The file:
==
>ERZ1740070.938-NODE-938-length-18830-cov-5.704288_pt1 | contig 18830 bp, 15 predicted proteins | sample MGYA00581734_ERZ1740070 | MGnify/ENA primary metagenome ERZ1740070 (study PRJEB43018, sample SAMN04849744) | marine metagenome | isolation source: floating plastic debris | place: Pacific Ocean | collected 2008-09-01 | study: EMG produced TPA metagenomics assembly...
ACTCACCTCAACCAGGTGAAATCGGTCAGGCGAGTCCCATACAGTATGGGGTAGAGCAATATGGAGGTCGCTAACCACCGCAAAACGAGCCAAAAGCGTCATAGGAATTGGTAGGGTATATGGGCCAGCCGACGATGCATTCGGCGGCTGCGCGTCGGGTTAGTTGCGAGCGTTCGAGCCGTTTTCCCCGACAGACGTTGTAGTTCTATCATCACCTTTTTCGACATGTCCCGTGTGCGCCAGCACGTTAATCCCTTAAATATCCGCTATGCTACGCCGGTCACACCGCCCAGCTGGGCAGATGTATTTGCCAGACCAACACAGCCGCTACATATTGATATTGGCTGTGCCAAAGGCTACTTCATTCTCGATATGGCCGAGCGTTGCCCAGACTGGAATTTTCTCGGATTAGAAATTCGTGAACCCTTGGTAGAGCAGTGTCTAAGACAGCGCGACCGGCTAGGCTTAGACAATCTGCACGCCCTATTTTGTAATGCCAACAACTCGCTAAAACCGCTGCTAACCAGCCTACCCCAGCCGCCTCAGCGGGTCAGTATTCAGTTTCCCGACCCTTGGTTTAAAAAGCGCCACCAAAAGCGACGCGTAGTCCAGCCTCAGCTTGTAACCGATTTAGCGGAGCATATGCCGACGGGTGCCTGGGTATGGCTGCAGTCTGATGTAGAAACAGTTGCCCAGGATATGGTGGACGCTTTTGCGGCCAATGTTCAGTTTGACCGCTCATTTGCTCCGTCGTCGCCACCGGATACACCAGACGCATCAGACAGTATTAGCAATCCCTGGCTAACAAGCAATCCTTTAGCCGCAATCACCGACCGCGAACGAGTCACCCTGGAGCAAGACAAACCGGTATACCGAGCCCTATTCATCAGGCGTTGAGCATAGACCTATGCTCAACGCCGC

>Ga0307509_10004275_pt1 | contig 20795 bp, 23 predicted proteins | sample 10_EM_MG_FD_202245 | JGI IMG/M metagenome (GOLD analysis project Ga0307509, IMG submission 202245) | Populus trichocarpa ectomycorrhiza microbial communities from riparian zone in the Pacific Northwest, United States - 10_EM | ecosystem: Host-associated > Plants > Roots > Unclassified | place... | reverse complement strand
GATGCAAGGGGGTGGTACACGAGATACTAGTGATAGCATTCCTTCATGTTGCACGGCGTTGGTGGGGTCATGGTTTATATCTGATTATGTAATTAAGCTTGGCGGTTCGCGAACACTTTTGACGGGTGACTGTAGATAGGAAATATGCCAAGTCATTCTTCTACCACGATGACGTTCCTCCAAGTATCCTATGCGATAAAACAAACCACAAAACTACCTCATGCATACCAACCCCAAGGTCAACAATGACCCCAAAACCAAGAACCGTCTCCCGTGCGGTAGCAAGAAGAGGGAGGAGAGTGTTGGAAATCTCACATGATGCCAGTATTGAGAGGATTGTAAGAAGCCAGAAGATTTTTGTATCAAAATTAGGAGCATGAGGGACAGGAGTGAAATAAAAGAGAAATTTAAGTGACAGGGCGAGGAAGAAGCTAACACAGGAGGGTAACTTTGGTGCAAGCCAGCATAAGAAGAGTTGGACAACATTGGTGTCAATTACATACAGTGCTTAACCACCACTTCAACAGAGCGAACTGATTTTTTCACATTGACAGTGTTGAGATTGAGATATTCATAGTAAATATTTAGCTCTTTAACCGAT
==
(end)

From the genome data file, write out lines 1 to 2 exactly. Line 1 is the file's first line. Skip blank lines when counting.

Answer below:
>ERZ1740070.938-NODE-938-length-18830-cov-5.704288_pt1 | contig 18830 bp, 15 predicted proteins | sample MGYA00581734_ERZ1740070 | MGnify/ENA primary metagenome ERZ1740070 (study PRJEB43018, sample SAMN04849744) | marine metagenome | isolation source: floating plastic debris | place: Pacific Ocean | collected 2008-09-01 | study: EMG produced TPA metagenomics assembly...
ACTCACCTCAACCAGGTGAAATCGGTCAGGCGAGTCCCATACAGTATGGGGTAGAGCAATATGGAGGTCGCTAACCACCGCAAAACGAGCCAAAAGCGTCATAGGAATTGGTAGGGTATATGGGCCAGCCGACGATGCATTCGGCGGCTGCGCGTCGGGTTAGTTGCGAGCGTTCGAGCCGTTTTCCCCGACAGACGTTGTAGTTCTATCATCACCTTTTTCGACATGTCCCGTGTGCGCCAGCACGTTAATCCCTTAAATATCCGCTATGCTACGCCGGTCACACCGCCCAGCTGGGCAGATGTATTTGCCAGACCAACACAGCCGCTACATATTGATATTGGCTGTGCCAAAGGCTACTTCATTCTCGATATGGCCGAGCGTTGCCCAGACTGGAATTTTCTCGGATTAGAAATTCGTGAACCCTTGGTAGAGCAGTGTCTAAGACAGCGCGACCGGCTAGGCTTAGACAATCTGCACGCCCTATTTTGTAATGCCAACAACTCGCTAAAACCGCTGCTAACCAGCCTACCCCAGCCGCCTCAGCGGGTCAGTATTCAGTTTCCCGACCCTTGGTTTAAAAAGCGCCACCAAAAGCGACGCGTAGTCCAGCCTCAGCTTGTAACCGATTTAGCGGAGCATATGCCGACGGGTGCCTGGGTATGGCTGCAGTCTGATGTAGAAACAGTTGCCCAGGATATGGTGGACGCTTTTGCGGCCAATGTTCAGTTTGACCGCTCATTTGCTCCGTCGTCGCCACCGGATACACCAGACGCATCAGACAGTATTAGCAATCCCTGGCTAACAAGCAATCCTTTAGCCGCAATCACCGACCGCGAACGAGTCACCCTGGAGCAAGACAAACCGGTATACCGAGCCCTATTCATCAGGCGTTGAGCATAGACCTATGCTCAACGCCGC